Seven years after Pennsylvania’s Medical Marijuana Act went into effect, monitoring the program’s effectiveness and operations has been challenging as the Pennsylvania Department of Health persistently resists releasing data to the public, even after being overruled by the state’s own Office of Open Records (OOR).
Currently, three cases in which news agencies and their reporters seek aggregated data on doctor referrals to the state’s medical cannabis program are pending before the Pennsylvania Commonwealth Court. In each case, the health department appealed the OOR’s ruling in favor of the media, causing the news agencies and reporters to continue fighting for public information in costly court battles that have lasted years.
The department’s refusal to release information on the medical cannabis program leaves banks and other service providers to the medical marijuana industry without basic information needed to confirm the business' operations or ownership status, hindering their ability to offer services while remaining compliant with the law.
Letting the sunshine in
Pennsylvania’s Medical Marijuana Act (MMA), signed by former Gov. Tom Wolf on April 17, 2016, includes a section that outlines what information is subject to the state’s Right-to-Know law (RTK), which presumes all state and local government agency records are public. Under the law, the public agency bears the burden of proof that a record is exempt.
Under Section 302 of the MMA, confidential information not accessible under the RTK law includes “all information obtained by the department relating to patients,” including:
- Individual identifying information about patients and caregivers
- Certifications issued by registered physicians
- Information on medical marijuana identification cards and related to an individual’s serious medical condition that qualifies them for the card
- Permit applications to dispense, grow and process medical marijuana
- The names, business addresses and medical credentials of physicians registered under the MMA
- Penalty and disciplinary information against registered physicians, dispensaries and entities authorized to grow and process marijuana
The Department of Health has been “insane” and “over the top,” in how it enforces its administration of the department, said attorney Joshua Bonn, who represented PennLive, the online arm of Mechanicsburg’s Patriot-News newspaper, in a five-year fight to obtain cannabis business records from the department.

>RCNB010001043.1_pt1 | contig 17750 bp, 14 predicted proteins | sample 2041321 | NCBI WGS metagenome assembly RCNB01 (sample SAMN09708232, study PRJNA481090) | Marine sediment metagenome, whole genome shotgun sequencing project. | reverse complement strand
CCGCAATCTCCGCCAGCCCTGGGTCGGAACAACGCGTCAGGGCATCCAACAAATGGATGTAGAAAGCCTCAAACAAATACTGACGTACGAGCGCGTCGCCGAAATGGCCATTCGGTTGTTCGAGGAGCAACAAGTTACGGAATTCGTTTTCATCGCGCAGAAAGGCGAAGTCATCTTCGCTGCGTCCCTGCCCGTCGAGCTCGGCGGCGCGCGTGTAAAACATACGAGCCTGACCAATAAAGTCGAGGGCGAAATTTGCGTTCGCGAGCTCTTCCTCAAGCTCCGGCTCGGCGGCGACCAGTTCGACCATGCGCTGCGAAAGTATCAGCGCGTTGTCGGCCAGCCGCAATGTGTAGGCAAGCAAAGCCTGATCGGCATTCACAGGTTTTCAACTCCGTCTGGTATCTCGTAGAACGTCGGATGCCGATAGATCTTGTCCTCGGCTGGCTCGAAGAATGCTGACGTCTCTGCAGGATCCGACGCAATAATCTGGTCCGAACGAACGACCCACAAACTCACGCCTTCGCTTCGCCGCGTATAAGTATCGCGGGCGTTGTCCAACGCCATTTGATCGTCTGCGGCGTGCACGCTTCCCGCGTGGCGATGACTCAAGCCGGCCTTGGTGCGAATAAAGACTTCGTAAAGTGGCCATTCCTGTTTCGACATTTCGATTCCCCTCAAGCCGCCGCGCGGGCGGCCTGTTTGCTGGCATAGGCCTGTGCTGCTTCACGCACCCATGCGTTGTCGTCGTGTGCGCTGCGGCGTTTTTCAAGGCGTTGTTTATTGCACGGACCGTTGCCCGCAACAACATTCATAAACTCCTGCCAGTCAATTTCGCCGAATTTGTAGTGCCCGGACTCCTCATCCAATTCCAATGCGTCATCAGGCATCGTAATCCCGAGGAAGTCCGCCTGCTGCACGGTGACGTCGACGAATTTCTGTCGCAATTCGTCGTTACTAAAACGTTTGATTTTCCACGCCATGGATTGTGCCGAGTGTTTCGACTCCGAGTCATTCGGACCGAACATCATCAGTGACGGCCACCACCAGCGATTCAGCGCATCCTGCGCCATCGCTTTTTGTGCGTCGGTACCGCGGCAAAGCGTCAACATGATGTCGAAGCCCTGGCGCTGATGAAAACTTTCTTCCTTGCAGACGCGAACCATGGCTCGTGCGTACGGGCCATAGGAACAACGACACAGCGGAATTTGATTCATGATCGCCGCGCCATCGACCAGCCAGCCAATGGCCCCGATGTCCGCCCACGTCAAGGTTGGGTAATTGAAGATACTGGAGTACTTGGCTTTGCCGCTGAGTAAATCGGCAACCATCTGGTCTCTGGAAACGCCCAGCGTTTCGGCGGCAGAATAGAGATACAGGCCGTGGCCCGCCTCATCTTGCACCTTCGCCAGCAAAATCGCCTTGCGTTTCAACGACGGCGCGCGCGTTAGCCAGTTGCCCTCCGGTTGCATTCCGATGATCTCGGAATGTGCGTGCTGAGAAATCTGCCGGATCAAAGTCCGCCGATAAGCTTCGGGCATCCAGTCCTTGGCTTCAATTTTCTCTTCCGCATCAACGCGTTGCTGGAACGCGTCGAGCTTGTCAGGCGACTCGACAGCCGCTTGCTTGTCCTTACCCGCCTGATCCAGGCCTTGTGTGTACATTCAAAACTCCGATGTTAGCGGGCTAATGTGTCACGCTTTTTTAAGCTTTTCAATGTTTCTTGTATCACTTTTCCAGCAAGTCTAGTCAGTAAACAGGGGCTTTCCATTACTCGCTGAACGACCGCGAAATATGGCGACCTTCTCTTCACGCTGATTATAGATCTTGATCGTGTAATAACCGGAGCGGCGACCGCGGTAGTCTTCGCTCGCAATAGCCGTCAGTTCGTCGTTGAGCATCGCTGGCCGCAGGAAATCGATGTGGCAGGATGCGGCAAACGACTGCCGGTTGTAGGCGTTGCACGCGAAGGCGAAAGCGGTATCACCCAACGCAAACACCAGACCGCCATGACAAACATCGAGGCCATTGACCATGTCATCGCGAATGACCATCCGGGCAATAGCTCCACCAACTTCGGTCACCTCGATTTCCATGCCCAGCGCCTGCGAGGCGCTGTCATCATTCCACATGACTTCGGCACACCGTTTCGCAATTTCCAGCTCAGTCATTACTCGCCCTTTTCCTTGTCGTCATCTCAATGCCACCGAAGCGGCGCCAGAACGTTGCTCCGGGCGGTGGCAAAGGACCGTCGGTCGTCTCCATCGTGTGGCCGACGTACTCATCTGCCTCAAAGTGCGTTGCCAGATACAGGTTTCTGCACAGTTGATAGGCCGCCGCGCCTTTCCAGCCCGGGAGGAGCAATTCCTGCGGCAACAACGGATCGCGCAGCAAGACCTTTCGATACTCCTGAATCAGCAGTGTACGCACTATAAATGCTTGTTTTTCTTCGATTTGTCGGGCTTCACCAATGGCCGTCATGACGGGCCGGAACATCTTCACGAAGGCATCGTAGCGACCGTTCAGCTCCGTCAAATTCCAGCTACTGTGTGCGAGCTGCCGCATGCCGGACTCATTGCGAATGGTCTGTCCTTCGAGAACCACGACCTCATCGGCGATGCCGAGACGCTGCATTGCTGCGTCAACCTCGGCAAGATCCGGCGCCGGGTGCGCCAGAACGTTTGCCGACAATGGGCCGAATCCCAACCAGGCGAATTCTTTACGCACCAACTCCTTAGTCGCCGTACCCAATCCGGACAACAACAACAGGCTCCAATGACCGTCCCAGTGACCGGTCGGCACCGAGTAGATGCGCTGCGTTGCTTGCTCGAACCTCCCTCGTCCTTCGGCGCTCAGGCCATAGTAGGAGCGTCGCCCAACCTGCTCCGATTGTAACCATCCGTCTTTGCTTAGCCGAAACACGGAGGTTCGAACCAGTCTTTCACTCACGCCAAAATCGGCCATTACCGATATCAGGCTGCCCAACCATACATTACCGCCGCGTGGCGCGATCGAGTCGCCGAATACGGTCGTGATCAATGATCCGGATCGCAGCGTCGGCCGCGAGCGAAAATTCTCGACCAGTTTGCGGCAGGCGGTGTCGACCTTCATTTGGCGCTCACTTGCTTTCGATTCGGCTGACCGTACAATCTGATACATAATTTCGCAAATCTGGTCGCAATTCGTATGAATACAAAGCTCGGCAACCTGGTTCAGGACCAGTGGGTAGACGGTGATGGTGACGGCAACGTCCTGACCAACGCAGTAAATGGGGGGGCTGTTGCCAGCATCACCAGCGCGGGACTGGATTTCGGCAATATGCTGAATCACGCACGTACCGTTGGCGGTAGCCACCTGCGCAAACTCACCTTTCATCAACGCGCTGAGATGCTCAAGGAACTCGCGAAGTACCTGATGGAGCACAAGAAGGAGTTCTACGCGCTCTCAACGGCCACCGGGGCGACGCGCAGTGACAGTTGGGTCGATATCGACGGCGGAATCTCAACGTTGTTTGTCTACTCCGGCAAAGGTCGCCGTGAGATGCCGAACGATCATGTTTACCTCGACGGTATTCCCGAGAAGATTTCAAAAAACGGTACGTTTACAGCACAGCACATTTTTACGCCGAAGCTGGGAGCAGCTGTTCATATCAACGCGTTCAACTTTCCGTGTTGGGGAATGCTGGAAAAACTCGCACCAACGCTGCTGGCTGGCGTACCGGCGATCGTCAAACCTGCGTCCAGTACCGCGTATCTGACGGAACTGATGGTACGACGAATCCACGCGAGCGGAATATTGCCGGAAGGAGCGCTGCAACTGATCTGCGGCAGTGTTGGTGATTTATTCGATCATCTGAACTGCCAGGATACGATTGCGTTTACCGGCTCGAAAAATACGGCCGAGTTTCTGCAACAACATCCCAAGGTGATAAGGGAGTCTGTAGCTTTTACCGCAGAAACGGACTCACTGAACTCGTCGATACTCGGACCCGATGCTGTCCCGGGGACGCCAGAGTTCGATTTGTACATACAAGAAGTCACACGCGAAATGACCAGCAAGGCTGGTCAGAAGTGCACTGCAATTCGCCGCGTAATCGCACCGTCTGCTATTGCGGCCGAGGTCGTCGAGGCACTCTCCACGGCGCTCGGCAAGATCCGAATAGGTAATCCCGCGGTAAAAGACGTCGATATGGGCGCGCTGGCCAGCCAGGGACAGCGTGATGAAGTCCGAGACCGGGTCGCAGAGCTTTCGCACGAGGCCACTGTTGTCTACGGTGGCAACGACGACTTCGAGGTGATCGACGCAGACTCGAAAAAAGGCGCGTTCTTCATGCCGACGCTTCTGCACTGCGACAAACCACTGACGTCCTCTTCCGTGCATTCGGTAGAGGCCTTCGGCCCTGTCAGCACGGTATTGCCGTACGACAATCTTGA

Shining a spotlight on the MMJ information
One of the most prolific users of the RTKL is reporter Ed Mahon of Spotlight PA, a non-profit investigative news collaboration of Pennsylvania’s largest news outlets, including PennLive and The Philadelphia Inquirer newspaper. Since the MMA was passed, he has appealed 12 information requests to the OOR, some of which were denied in whole or in part.
Mahon told CRB Monitor that the health department sometimes releases information when requested. But other times, the department pushes the fight. Last year, Mahon and Spotlight won access to aggregated data after a lengthy battle with the health department, in which the agency appealed a finding by the OOR to the state’s Commonwealth Court.
In June 2021, after the health department added anxiety as a medical condition that would qualify for a patient access card, Mahon requested a breakdown of how many people had certifications for each qualifying condition. He also asked for records about how the health department tracks the use of the medical marijuana program.
The health department refused to release the information, claiming it falls under the Section 302(a) confidentiality clause. It also claimed the department didn’t have written policies and procedures for tracking the use of the program.
Spotlight PA and Mahon appealed to the OOR, which ruled in its favor. The department then took the matter to court.
Attorney Paula Knudsen Burke of the Reporters Committee for Freedom of the Press represented Spotlight PA and Mahon pro bono.
In August 2022, the court ruled partially in favor of Mahon and Spotlight PA. It acknowledged that there was a lack of evidence that the department had written policies about the medical marijuana program and reversed the OOR’s ruling to release them.